SMU Professor Eyes EU Laws, Elon Musk, and Misinformation

Online misinformation affects everyone.

Lawmakers and academics such as SMU’s Jared Schroeder have been pondering the problem since well before Elon Musk’s acquisition of Twitter on Oct. 28, 2022, renewed alarms.

“We can list all the problems that people have with the internet, but we must remember two constants,” Schroeder wrote in a Slate article. “First, the internet is the most powerful communication technology ever created. Second, there’s no going back. Online communication is here to stay.”

Whether Twitter is here for the long haul remains to be seen as users worry over all the constant changes and drama, blue checkmark charges, and conspiracy theorists returning to the site. 

Advertisers, as reported by Reuters, are abandoning the platform over increasingly prevalent “not safe for work” content.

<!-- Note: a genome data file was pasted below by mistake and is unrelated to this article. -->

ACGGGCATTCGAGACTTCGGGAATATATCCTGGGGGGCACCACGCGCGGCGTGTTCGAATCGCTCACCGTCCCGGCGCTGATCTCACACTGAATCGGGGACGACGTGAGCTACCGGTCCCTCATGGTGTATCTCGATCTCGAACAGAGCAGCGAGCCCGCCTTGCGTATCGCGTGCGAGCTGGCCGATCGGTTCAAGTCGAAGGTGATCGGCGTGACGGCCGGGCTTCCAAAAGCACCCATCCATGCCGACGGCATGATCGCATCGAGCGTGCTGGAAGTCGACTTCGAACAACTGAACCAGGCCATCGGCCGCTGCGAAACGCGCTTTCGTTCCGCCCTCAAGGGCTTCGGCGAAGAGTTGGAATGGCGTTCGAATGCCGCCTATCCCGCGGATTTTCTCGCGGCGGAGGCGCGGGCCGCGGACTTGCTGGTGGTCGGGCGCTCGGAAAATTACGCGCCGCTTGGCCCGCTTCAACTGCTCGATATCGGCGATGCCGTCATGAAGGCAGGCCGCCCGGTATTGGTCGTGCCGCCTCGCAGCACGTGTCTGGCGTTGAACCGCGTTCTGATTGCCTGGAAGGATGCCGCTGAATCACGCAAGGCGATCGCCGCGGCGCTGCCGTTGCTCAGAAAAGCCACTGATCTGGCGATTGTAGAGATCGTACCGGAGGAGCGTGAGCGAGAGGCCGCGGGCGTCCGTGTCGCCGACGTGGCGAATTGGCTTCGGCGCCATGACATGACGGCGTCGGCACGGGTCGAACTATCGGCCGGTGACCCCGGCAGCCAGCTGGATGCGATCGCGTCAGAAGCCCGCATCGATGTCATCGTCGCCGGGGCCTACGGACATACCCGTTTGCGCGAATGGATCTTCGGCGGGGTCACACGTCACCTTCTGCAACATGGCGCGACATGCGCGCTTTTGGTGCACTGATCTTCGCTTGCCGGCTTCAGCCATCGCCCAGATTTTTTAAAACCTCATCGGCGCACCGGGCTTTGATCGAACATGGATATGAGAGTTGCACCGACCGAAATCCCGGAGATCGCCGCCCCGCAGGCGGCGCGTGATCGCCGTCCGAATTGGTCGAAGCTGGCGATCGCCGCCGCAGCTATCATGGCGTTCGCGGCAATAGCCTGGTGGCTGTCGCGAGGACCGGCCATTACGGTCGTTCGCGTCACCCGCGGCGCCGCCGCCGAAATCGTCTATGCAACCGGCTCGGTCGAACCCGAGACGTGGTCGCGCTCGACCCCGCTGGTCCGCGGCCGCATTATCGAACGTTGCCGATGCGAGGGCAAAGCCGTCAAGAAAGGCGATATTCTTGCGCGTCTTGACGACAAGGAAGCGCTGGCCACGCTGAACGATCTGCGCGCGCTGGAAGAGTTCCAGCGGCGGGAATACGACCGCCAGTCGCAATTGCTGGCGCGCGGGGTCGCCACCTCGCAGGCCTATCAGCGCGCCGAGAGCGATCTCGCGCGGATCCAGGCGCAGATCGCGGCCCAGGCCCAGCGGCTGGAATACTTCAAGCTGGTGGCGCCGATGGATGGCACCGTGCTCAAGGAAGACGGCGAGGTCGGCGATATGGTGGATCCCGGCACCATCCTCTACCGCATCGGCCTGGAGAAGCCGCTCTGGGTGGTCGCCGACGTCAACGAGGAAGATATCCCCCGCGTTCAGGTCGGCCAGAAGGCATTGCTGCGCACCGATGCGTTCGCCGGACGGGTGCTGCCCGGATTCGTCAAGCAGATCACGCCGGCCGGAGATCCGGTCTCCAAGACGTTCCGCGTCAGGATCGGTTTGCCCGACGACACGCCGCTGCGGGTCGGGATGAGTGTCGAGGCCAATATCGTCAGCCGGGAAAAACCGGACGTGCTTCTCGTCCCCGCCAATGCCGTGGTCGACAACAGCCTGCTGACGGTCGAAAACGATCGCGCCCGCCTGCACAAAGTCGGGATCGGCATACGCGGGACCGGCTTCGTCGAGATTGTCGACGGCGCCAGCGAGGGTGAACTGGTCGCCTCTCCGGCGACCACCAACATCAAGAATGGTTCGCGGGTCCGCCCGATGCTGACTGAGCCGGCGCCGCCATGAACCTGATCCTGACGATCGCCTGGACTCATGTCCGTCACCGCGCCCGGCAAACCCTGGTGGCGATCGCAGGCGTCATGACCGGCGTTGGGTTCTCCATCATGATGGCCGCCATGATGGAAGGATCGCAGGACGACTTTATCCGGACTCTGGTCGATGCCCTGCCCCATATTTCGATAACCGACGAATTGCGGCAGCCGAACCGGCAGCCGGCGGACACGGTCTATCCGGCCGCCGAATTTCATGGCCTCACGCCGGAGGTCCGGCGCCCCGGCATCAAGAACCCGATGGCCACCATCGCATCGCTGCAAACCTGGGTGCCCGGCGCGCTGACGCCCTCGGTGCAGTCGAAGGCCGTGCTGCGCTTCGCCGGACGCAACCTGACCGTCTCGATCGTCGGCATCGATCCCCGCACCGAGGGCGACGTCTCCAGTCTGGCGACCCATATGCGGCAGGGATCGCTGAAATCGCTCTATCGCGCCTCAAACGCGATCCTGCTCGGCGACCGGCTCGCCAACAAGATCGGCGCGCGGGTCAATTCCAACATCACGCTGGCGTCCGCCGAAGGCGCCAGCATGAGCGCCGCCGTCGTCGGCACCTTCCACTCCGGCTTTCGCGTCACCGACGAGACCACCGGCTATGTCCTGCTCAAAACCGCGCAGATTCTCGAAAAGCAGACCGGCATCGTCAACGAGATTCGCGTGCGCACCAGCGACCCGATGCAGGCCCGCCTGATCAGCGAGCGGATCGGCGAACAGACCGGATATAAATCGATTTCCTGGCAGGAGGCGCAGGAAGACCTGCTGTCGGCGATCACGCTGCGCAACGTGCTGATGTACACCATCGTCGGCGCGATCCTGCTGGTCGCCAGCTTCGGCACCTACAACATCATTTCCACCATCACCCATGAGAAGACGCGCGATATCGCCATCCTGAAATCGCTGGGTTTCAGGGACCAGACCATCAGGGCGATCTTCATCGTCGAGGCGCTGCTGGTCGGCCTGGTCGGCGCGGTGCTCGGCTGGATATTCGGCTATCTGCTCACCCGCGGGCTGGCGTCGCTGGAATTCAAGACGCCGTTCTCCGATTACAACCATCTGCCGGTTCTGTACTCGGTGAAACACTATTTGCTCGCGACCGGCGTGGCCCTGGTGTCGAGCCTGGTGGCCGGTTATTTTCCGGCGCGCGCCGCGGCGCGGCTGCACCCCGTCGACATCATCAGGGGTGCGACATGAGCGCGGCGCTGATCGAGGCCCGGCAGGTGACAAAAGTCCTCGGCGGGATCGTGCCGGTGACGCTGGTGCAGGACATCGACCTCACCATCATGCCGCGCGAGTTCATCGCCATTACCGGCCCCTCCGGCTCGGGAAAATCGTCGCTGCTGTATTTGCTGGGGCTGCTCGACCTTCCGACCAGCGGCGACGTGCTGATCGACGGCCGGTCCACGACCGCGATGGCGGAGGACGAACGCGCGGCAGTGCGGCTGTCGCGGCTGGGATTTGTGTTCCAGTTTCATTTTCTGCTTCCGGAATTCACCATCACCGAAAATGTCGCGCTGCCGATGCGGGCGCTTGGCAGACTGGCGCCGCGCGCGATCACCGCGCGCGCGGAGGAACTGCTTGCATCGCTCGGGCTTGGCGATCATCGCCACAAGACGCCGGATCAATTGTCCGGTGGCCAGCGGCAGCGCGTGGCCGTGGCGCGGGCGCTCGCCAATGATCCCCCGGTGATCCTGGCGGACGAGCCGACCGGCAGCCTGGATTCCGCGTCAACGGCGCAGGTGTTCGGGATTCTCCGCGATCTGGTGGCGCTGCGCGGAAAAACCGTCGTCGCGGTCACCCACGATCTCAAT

However, Schroeder, an associate professor of journalism who specializes in social media, fake news, and online communities, predicted Musk’s purchase might not be 2022’s most impactful change for online speech.

People Newspapers was unable to secure an interview with the SMU scholar before deadline, but he wrote plenty about our virtual spaces in 2022.

The Hill in late April published “A new EU law will influence US free speech more than Elon Musk” by Schroeder after Musk announced plans to buy Twitter for $44 billion. 

The researcher returned to that topic for Slate in a piece published on Oct. 27, one day before Musk closed the Twitter purchase.

“The law, among other requirements, places substantial content moderation expectations on large social media firms — many based in the U.S. — which include limiting false information, hate speech, and extremism,” Schroeder said.

While the First Amendment blocks the U.S. government from censoring online speech, the threat of European fines could motivate Meta, Twitter, and others to closely moderate content, he said.

What should Twitter users do in the meantime? The News Literacy Project encourages users to educate each other on how misinformation spreads and commit to making online spaces safer.

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